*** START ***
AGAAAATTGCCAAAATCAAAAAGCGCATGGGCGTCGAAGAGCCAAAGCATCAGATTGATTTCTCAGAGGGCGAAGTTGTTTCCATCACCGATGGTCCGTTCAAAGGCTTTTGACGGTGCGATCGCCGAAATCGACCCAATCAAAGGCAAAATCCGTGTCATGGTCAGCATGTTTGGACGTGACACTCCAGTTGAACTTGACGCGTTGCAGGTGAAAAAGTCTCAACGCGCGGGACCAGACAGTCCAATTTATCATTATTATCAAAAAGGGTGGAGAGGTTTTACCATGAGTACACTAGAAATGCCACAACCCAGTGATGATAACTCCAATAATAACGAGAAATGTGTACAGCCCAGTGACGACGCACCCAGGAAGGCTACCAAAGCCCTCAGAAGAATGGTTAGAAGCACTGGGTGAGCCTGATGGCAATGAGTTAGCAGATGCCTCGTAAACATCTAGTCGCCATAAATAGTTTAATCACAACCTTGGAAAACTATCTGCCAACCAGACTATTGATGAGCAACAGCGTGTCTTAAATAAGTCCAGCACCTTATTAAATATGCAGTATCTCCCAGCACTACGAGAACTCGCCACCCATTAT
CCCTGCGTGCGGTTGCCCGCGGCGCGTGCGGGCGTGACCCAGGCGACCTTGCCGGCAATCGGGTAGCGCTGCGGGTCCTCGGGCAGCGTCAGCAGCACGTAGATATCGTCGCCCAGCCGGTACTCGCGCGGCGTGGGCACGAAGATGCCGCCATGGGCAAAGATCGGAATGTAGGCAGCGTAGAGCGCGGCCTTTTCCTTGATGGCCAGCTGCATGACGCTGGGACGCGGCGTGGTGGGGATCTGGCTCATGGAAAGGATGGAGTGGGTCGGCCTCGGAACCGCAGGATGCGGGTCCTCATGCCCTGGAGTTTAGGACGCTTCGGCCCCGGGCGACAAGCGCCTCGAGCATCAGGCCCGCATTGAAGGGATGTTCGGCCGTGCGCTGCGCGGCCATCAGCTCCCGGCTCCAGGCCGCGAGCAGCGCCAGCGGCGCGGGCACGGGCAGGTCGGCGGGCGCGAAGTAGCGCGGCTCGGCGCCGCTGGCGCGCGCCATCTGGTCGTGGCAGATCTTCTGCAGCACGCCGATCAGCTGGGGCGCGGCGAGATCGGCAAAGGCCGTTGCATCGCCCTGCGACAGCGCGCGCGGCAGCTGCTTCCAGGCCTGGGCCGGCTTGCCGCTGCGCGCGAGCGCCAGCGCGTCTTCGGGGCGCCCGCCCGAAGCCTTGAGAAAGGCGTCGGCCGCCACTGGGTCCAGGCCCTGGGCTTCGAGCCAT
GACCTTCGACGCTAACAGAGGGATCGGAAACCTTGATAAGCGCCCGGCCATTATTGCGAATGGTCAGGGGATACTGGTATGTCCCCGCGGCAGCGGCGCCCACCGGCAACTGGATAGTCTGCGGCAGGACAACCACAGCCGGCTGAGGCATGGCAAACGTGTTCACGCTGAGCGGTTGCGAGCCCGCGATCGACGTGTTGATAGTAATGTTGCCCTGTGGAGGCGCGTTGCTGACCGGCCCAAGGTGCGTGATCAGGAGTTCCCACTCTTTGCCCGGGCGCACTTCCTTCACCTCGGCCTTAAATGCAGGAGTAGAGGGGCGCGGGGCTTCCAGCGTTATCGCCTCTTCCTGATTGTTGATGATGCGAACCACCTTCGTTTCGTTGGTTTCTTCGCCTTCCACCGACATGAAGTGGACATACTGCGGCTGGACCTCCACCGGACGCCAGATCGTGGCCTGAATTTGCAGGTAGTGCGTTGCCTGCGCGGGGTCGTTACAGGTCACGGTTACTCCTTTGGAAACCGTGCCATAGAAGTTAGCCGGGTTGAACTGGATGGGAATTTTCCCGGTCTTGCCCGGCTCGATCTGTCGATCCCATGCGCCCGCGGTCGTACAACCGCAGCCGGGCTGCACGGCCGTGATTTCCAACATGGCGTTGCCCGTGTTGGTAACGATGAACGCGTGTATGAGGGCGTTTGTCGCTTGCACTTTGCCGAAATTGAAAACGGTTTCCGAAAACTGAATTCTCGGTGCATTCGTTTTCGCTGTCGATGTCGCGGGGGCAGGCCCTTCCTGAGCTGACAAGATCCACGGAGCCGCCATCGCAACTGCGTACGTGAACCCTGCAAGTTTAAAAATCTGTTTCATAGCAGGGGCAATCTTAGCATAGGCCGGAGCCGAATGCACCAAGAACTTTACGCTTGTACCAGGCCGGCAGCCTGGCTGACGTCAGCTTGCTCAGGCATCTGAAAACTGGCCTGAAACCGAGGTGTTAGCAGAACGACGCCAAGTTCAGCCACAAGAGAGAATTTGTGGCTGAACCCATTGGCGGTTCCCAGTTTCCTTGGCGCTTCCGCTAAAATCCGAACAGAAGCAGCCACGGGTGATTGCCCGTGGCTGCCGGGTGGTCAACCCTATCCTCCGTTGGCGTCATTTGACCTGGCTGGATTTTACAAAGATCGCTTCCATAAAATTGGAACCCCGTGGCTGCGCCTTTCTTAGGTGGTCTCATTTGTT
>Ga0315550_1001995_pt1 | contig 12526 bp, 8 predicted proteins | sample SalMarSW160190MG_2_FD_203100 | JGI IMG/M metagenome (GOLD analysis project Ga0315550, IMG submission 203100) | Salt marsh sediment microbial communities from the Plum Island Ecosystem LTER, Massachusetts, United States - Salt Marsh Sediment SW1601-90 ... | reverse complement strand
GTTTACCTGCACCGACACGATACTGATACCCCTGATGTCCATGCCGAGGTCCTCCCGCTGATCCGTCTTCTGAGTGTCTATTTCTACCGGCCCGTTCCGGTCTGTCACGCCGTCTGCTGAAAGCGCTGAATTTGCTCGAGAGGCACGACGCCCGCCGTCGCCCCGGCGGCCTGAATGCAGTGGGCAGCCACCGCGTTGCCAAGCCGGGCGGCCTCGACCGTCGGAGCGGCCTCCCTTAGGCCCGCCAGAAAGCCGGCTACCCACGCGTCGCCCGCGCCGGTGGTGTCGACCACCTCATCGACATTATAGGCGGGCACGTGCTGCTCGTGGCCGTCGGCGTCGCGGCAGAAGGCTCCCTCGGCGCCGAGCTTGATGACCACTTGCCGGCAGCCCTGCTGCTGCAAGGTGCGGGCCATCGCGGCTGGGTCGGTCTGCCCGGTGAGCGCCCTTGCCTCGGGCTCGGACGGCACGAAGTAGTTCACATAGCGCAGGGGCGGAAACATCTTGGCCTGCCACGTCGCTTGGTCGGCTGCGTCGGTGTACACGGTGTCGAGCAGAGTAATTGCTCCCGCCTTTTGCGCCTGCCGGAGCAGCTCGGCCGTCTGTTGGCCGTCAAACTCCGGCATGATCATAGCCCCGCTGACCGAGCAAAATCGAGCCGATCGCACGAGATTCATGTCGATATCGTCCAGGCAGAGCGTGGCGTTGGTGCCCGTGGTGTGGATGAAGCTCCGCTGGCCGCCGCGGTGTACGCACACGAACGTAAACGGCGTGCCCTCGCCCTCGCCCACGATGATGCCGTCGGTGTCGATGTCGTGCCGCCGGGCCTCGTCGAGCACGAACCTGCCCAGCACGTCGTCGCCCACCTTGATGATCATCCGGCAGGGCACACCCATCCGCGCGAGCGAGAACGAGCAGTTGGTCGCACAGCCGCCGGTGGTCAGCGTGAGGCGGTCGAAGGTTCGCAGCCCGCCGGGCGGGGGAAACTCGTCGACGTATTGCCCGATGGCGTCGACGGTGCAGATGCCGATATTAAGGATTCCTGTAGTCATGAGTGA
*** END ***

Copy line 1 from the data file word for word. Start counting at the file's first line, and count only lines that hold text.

AGAAAATTGCCAAAATCAAAAAGCGCATGGGCGTCGAAGAGCCAAAGCATCAGATTGATTTCTCAGAGGGCGAAGTTGTTTCCATCACCGATGGTCCGTTCAAAGGCTTTTGACGGTGCGATCGCCGAAATCGACCCAATCAAAGGCAAAATCCGTGTCATGGTCAGCATGTTTGGACGTGACACTCCAGTTGAACTTGACGCGTTGCAGGTGAAAAAGTCTCAACGCGCGGGACCAGACAGTCCAATTTATCATTATTATCAAAAAGGGTGGAGAGGTTTTACCATGAGTACACTAGAAATGCCACAACCCAGTGATGATAACTCCAATAATAACGAGAAATGTGTACAGCCCAGTGACGACGCACCCAGGAAGGCTACCAAAGCCCTCAGAAGAATGGTTAGAAGCACTGGGTGAGCCTGATGGCAATGAGTTAGCAGATGCCTCGTAAACATCTAGTCGCCATAAATAGTTTAATCACAACCTTGGAAAACTATCTGCCAACCAGACTATTGATGAGCAACAGCGTGTCTTAAATAAGTCCAGCACCTTATTAAATATGCAGTATCTCCCAGCACTACGAGAACTCGCCACCCATTAT